2011-06-12Zeitschriftenartikel DOI: 10.1016/j.ejcb.2011.03.003
HLA class I-associated diseases with a suspected autoimmune etiology: HLA-B27 subtypes as a model system
Hee, Chee Seng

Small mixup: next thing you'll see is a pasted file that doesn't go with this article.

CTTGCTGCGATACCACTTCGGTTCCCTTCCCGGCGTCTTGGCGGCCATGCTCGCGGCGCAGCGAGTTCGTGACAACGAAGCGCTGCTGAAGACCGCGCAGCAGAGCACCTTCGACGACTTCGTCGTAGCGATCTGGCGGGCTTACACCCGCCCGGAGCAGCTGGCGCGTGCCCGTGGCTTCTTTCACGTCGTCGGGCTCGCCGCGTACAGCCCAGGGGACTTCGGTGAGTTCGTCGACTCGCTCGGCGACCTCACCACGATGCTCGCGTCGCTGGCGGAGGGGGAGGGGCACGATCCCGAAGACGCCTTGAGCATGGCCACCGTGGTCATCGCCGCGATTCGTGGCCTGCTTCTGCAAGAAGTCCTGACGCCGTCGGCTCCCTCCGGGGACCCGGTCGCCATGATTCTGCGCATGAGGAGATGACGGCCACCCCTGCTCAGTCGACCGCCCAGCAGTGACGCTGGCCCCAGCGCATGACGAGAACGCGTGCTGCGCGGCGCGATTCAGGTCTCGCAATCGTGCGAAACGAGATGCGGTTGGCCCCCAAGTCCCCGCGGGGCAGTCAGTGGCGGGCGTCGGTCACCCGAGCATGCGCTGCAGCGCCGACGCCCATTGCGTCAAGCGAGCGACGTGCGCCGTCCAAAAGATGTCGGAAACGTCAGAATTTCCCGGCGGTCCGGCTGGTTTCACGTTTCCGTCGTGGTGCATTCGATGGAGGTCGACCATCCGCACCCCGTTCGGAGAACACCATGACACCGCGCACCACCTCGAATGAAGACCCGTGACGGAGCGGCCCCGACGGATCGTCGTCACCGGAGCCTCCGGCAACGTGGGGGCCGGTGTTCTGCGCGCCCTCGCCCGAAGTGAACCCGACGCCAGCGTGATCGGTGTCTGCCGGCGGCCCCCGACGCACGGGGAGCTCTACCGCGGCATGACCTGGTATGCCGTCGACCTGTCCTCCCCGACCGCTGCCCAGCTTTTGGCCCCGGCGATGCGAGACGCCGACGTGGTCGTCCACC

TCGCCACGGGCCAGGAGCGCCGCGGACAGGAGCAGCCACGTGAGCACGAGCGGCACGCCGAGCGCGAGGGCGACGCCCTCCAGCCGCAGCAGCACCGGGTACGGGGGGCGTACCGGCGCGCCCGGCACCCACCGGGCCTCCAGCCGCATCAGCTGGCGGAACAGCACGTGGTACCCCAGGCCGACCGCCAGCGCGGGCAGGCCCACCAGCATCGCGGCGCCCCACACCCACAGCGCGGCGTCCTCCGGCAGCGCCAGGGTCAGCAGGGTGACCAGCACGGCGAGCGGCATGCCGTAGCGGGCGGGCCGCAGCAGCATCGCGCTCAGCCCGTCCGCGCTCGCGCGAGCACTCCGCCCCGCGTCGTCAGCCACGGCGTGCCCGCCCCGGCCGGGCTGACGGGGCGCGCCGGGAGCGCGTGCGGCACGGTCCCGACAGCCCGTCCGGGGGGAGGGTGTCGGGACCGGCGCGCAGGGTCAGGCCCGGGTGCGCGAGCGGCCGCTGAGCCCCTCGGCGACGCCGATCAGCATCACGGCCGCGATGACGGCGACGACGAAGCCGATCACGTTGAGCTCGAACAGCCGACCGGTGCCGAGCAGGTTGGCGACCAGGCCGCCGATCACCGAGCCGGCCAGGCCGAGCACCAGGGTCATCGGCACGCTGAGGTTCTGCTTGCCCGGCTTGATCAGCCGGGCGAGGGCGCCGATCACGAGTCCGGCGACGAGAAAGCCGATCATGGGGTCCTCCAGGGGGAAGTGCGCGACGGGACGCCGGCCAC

Although most autoimmune diseases are connected to major histocompatibility complex (MHC) class II alleles, a small number of these disorders exhibit a variable degree of association with selected MHC class I genes, like certain human HLA-A and HLA-B alleles. The basis for these associations, however, has so far remained elusive. An understanding might be obtained by comparing functional, biochemical, and biophysical properties of alleles that are minimally distinct from each other, but are nevertheless differentially associated to a given disease, like the HLA-B*27:05 and HLA-B*27:09 antigens, which differ only by a single amino acid residue (Asp116His) that is deeply buried within the binding groove. We have employed a number of approaches, including X-ray crystallography and isotope-edited infrared spectroscopy, to investigate biophysical characteristics of the two HLA-B27 subtypes complexed with up to ten different peptides. Our findings demonstrate that the binding of these peptides as well as the conformational flexibility of the subtypes is greatly influenced by interactions of the C-terminal peptide residue. In particular, a basic C-terminal peptide residue is favoured by the disease-associated subtype HLA-B*27:05, but not by HLA-B*27:09. This property appears also as the only common denominator of distinct HLA class I alleles, among them HLA-B*27:05, HLA-A*03:01 or HLA-A*11:01, that are associated with diseases suspected to have an autoimmune etiology. We postulate here that the products of these alleles, due to their unusual ability to bind with high affinity to a particular peptide set during positive T cell selection in the thymus, are involved in shaping an abnormal T cell repertoire which predisposes to the acquisition of autoimmune diseases.
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